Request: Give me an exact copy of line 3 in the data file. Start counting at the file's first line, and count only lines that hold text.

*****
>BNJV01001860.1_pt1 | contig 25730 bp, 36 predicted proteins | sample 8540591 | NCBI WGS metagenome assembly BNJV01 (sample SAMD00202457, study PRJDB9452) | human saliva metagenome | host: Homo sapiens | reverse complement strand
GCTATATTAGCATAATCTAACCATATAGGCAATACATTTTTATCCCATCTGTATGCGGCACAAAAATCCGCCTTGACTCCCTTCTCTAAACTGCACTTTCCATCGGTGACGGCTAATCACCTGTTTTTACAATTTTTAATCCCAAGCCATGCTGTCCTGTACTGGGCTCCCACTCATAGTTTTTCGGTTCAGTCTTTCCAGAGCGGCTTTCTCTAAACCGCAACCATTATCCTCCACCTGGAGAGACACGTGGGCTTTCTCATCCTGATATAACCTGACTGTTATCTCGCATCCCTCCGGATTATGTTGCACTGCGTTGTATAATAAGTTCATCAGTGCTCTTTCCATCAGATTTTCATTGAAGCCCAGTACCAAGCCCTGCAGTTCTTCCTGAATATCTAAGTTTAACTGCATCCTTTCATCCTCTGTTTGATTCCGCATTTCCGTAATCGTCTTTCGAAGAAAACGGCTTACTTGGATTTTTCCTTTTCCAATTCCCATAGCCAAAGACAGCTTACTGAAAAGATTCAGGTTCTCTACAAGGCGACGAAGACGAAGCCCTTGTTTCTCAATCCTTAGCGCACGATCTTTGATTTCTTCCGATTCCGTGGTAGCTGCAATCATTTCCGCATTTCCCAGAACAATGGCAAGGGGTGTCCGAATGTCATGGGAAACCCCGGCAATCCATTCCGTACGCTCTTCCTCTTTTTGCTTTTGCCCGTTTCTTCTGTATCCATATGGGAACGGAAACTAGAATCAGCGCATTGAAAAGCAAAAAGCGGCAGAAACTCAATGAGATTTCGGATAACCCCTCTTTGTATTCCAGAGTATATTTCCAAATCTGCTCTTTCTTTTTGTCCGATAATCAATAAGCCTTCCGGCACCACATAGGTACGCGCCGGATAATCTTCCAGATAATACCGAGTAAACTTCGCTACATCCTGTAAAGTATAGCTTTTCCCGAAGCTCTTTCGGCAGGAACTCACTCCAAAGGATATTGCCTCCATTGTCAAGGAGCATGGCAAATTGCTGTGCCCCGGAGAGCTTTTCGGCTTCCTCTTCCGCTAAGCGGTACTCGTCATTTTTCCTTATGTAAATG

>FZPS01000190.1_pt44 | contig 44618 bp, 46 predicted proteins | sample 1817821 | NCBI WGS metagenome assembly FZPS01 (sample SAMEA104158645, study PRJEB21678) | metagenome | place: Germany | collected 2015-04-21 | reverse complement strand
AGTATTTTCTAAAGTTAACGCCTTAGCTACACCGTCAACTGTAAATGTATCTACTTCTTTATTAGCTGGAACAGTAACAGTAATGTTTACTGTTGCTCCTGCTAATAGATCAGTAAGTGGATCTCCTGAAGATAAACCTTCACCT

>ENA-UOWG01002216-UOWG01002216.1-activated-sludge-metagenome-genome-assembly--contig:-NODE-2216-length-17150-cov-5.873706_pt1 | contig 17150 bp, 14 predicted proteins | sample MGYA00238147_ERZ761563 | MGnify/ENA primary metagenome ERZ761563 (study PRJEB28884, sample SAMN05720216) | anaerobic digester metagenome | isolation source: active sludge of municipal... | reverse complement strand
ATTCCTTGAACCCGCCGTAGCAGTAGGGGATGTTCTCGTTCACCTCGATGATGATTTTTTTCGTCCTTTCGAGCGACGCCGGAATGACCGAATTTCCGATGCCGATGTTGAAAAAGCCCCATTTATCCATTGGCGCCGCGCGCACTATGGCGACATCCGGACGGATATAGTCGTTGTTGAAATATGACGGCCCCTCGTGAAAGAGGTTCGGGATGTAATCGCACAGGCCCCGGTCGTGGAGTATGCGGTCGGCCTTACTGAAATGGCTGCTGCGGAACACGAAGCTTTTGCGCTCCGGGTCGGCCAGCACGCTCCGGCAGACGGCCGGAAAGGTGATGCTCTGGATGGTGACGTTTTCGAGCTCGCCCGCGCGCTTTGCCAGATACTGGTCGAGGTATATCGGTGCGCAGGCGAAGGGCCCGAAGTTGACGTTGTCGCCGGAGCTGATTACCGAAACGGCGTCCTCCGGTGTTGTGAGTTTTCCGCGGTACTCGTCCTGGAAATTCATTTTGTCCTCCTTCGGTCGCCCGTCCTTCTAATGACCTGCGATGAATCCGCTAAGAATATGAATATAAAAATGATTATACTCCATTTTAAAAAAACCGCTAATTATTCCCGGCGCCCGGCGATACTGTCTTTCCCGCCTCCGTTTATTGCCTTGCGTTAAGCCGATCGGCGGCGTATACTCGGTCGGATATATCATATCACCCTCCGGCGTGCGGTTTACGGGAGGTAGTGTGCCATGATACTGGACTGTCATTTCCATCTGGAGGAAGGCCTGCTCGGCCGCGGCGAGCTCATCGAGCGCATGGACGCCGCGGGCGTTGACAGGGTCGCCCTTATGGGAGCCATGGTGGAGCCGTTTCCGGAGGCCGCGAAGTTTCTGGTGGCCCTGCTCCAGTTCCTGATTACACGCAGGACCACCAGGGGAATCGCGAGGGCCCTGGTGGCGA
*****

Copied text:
>FZPS01000190.1_pt44 | contig 44618 bp, 46 predicted proteins | sample 1817821 | NCBI WGS metagenome assembly FZPS01 (sample SAMEA104158645, study PRJEB21678) | metagenome | place: Germany | collected 2015-04-21 | reverse complement strand